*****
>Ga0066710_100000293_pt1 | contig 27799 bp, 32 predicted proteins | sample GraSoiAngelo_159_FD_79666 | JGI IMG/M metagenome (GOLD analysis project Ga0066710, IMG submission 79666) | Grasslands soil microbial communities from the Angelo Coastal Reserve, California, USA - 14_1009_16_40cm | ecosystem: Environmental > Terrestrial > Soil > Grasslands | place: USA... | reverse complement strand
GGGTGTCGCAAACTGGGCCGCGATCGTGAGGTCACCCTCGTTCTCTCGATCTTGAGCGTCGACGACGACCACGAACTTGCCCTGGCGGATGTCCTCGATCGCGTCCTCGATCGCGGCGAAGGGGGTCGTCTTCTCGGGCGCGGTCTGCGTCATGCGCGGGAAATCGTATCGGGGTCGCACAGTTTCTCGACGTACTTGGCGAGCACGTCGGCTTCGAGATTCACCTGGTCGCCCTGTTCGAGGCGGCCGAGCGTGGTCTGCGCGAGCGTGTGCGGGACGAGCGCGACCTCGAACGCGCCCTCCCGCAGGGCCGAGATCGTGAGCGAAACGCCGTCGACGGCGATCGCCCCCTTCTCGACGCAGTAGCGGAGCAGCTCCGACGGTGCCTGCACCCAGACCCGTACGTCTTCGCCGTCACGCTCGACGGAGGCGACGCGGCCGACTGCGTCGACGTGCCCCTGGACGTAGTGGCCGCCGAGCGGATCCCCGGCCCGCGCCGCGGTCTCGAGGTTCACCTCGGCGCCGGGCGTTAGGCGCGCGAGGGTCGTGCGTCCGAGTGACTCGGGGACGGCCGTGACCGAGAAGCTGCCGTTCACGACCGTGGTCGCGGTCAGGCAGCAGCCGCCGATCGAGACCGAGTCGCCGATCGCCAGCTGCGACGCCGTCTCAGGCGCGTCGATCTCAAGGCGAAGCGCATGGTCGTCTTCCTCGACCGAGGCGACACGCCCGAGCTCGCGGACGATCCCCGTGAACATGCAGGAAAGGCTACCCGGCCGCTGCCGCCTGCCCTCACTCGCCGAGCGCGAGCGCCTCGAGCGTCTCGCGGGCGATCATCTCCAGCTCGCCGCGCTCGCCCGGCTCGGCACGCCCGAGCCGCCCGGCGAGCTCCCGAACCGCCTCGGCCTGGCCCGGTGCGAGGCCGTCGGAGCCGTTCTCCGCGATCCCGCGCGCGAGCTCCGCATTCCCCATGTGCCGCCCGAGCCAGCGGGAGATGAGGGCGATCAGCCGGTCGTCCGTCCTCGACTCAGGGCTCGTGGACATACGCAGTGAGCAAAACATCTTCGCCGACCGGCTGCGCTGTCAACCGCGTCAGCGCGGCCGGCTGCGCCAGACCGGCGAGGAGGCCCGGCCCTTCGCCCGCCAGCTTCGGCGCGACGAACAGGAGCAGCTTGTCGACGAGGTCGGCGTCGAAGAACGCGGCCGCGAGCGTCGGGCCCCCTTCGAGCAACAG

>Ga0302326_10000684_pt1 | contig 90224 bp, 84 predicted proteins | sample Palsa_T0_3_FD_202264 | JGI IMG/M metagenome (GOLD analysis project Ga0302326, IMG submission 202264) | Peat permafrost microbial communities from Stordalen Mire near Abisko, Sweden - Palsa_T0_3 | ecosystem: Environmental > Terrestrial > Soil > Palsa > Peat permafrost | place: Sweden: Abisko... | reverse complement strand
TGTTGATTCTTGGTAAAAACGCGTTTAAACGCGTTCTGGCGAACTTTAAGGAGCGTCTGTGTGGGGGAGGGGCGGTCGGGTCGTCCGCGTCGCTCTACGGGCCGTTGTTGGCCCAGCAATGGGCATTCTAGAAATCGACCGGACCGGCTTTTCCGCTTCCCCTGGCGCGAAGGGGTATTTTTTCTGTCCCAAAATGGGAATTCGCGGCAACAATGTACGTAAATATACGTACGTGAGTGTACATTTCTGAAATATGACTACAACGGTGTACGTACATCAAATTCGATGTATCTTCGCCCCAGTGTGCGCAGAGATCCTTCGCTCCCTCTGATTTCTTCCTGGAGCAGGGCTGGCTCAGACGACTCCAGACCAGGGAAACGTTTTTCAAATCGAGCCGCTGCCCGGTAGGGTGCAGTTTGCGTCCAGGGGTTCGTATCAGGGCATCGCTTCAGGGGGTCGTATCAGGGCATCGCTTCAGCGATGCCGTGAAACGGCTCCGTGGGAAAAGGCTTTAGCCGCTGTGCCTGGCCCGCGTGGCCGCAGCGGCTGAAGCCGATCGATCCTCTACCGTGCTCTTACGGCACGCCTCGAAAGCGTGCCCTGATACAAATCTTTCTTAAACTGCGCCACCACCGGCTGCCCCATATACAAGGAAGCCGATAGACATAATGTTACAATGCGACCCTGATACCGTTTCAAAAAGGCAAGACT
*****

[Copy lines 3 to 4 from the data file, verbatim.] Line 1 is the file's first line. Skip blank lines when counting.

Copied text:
>Ga0302326_10000684_pt1 | contig 90224 bp, 84 predicted proteins | sample Palsa_T0_3_FD_202264 | JGI IMG/M metagenome (GOLD analysis project Ga0302326, IMG submission 202264) | Peat permafrost microbial communities from Stordalen Mire near Abisko, Sweden - Palsa_T0_3 | ecosystem: Environmental > Terrestrial > Soil > Palsa > Peat permafrost | place: Sweden: Abisko... | reverse complement strand
TGTTGATTCTTGGTAAAAACGCGTTTAAACGCGTTCTGGCGAACTTTAAGGAGCGTCTGTGTGGGGGAGGGGCGGTCGGGTCGTCCGCGTCGCTCTACGGGCCGTTGTTGGCCCAGCAATGGGCATTCTAGAAATCGACCGGACCGGCTTTTCCGCTTCCCCTGGCGCGAAGGGGTATTTTTTCTGTCCCAAAATGGGAATTCGCGGCAACAATGTACGTAAATATACGTACGTGAGTGTACATTTCTGAAATATGACTACAACGGTGTACGTACATCAAATTCGATGTATCTTCGCCCCAGTGTGCGCAGAGATCCTTCGCTCCCTCTGATTTCTTCCTGGAGCAGGGCTGGCTCAGACGACTCCAGACCAGGGAAACGTTTTTCAAATCGAGCCGCTGCCCGGTAGGGTGCAGTTTGCGTCCAGGGGTTCGTATCAGGGCATCGCTTCAGGGGGTCGTATCAGGGCATCGCTTCAGCGATGCCGTGAAACGGCTCCGTGGGAAAAGGCTTTAGCCGCTGTGCCTGGCCCGCGTGGCCGCAGCGGCTGAAGCCGATCGATCCTCTACCGTGCTCTTACGGCACGCCTCGAAAGCGTGCCCTGATACAAATCTTTCTTAAACTGCGCCACCACCGGCTGCCCCATATACAAGGAAGCCGATAGACATAATGTTACAATGCGACCCTGATACCGTTTCAAAAAGGCAAGACT